How public sentiment shifted against film incentives (and what Rick Snyder can learn from it)
Public sentiment dictates political outcomes more than any other factor.
That’s what Gov. Rick Snyder needs to remember if he wants to get anything close to his proposed budget passed by the Michigan Legislature.
Ryan Stanton | AnnArbor.com
It’s exceedingly rare. People believe what they believe — and most politicians maneuver their policies into voters’ comfort zone.
There are signs, however, that Snyder’s budget proposal — initially opposed by schools, universities, cities, unions, seniors, Jeff Daniels and the entirety of Hollywood — is gaining steam.
A telling example is the shift in public opinion over the value of the state’s film industry tax incentives, which provide a cash rebate of up to 42 percent of a production company’s spending in Michigan. Snyder wants to reduce the unlimited incentives to a capped pool of $25 million a year, allowing existing productions to keep their tax credits but essentially eliminating the program in the future, at least as we’ve come to know it.
That touched off a firestorm of criticism. Daniels lambasted the governor for having the audacity to spotlight the fiscal insanity of giving the film industry a blank check every year, and other supporters said the proposal would drive young people out of the state. (As if they’re not leaving already.)
And they did so believing that public opinion was in their favor. In October, a poll by EPIC-MRA found that 58 percent of Michigan voters supported the incentives, while 33 percent opposed the incentives. A huge majority.
However, public sentiment is turning against the film incentives. In a new poll conducted by EPIC-MRA and published Sunday by the Detroit Free Press, 46 percent of Michigan voters oppose the incentives, while 41 percent support them.
In Hollywood, that’s what they call a death blow.
So, public sentiment is shifting against the film incentives, which, as currently designed, would continue to pay out unlimited cash to the film industry even if Hollywood producers decided to make every single movie in Michigan going forward.
Yet, the film industry is but a small piece of Snyder’s budget proposal.
The budget truly hinges on Snyder’s ability to convince the Legislature to eliminate tax exemptions for pension holders, cut business taxes by $1.8 billion and enact a litany of cuts for schools, universities and cities.
It’s an uphill battle for Snyder. Way uphill. EPIC-MRA also found that voters oppose his pension tax proposal by a margin of 53 percent to 41 percent.
With the film incentives, Snyder shifted public sentiment by exposing the incentives’ fiscal irresponsibility. Now, however, he needs to find a way to convince voters that the pension tax is necessary to pay for business tax cuts that are similarly needed.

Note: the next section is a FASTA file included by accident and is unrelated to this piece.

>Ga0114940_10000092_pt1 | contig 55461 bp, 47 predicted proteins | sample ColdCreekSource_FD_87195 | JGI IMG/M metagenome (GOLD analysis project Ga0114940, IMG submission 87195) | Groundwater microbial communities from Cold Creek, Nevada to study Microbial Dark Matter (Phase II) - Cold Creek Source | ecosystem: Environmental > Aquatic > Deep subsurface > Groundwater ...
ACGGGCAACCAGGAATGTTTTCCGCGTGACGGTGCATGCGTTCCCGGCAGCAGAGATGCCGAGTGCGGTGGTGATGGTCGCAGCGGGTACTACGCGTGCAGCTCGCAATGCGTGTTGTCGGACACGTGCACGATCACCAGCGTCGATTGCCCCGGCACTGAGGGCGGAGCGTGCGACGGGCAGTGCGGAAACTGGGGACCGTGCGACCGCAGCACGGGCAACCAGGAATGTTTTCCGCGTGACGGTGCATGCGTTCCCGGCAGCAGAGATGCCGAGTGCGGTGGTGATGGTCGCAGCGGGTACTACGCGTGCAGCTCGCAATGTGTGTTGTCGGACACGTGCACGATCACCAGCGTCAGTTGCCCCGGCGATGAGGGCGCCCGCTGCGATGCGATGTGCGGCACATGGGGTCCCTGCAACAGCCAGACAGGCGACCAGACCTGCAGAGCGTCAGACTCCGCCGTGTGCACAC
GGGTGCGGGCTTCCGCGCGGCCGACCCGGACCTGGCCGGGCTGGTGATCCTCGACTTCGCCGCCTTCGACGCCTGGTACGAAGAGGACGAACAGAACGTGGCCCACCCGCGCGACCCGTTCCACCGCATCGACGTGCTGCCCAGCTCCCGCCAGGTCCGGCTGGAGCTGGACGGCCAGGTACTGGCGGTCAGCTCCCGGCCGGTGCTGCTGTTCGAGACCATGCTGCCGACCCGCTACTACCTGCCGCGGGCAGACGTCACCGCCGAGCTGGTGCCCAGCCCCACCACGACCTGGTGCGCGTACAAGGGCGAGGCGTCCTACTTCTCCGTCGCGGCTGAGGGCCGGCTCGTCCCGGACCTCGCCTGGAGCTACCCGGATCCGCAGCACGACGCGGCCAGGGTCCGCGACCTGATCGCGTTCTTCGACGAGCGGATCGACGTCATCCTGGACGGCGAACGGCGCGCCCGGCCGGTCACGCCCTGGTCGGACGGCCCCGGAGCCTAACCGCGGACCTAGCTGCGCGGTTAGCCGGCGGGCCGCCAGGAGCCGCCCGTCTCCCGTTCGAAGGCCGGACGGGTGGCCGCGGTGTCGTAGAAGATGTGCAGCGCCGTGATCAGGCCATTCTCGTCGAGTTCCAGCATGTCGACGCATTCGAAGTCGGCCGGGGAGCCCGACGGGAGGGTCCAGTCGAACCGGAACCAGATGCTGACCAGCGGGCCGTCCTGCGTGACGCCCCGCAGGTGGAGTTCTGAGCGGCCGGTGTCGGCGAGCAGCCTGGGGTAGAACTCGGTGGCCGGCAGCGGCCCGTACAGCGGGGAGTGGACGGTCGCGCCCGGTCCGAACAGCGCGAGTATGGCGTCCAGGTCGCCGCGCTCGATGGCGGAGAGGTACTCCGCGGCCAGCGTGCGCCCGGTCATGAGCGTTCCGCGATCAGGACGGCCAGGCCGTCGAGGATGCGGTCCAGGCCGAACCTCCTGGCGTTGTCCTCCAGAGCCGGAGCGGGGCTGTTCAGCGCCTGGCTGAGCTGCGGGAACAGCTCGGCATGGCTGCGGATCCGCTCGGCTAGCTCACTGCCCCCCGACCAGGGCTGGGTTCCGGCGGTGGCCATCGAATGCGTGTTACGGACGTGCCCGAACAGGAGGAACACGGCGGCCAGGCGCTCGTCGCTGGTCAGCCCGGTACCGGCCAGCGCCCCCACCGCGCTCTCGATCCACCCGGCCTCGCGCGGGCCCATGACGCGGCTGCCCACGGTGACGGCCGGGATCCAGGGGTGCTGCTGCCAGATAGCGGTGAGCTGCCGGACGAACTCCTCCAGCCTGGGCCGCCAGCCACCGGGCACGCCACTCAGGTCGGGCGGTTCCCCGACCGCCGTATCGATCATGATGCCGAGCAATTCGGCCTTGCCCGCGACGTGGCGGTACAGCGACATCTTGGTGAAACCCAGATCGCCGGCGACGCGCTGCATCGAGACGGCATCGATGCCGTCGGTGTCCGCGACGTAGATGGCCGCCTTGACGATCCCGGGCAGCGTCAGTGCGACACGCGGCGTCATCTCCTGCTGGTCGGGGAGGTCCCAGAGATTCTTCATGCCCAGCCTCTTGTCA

It’s far from clear whether that’s possible.
But if it is possible for Snyder to get something similar to his budget passed, here's what he has to do:
1. Announce a series of public talks — preferably at retirement homes or senior centers — to explain to pension holders why you believe their exemption must be eliminated. Explain how Michigan is at a disadvantage because most states and the federal government tax pensions — and that a state without a pension tax will be practically bankrupt as demographic shifts turn our population grayer. Portray the pension tax as a way for senior citizens to invest in a structurally sound state government so that their children and grandchildren have a better foundation on which to build their lives. Remind seniors that Medicare reimbursement rates would remain stable under your budget, a surprising piece of the proposal that benefits seniors indirectly.
2. Make the case that business tax cuts are long overdue and not, in fact, a generous giveaway to your business buddies. Snyder is in danger of being branded as a politician who cares more about businesses than individuals. But anyone who knows anything about the Michigan Business Tax — on both sides of the political aisle — knows that the MBT is a joke. That, however, is not enough. Snyder needs to describe why he believes the MBT must go and he must prove that business tax cuts will create jobs, an argument that has understandably drawn skepticism.
3. While you’re at it, scale back the business tax cuts. Snyder wants to replace the MBT with a flat 6 percent tax on corporate income that would not hit many of Michigan’s small businesses. Make it 6.5 percent or 7 percent and brand it as a concession. Here’s betting that this has been part of the plan all along.
4. Propose that state Legislators adopt legislation reducing health care benefits for themselves. This is a populist proposal that former state Rep. Pam Byrnes, D-Lyndon Township, tried to pursue while she was still in office. It’s not enough for Snyder to say he’ll accept a $1 salary as part of his plan for “shared sacrifice.” A proposal such as this would make it much easier to convince unions to give up the $180 million in concessions Snyder is seeking — which they should probably view as a heavenly gift in comparison with Wisconsin Gov. Scott Walker’s collective bargaining assault.
If voters believe that everyone is sacrificing — even the politicians — they’ll be more willing to get on board with Snyder’s agenda.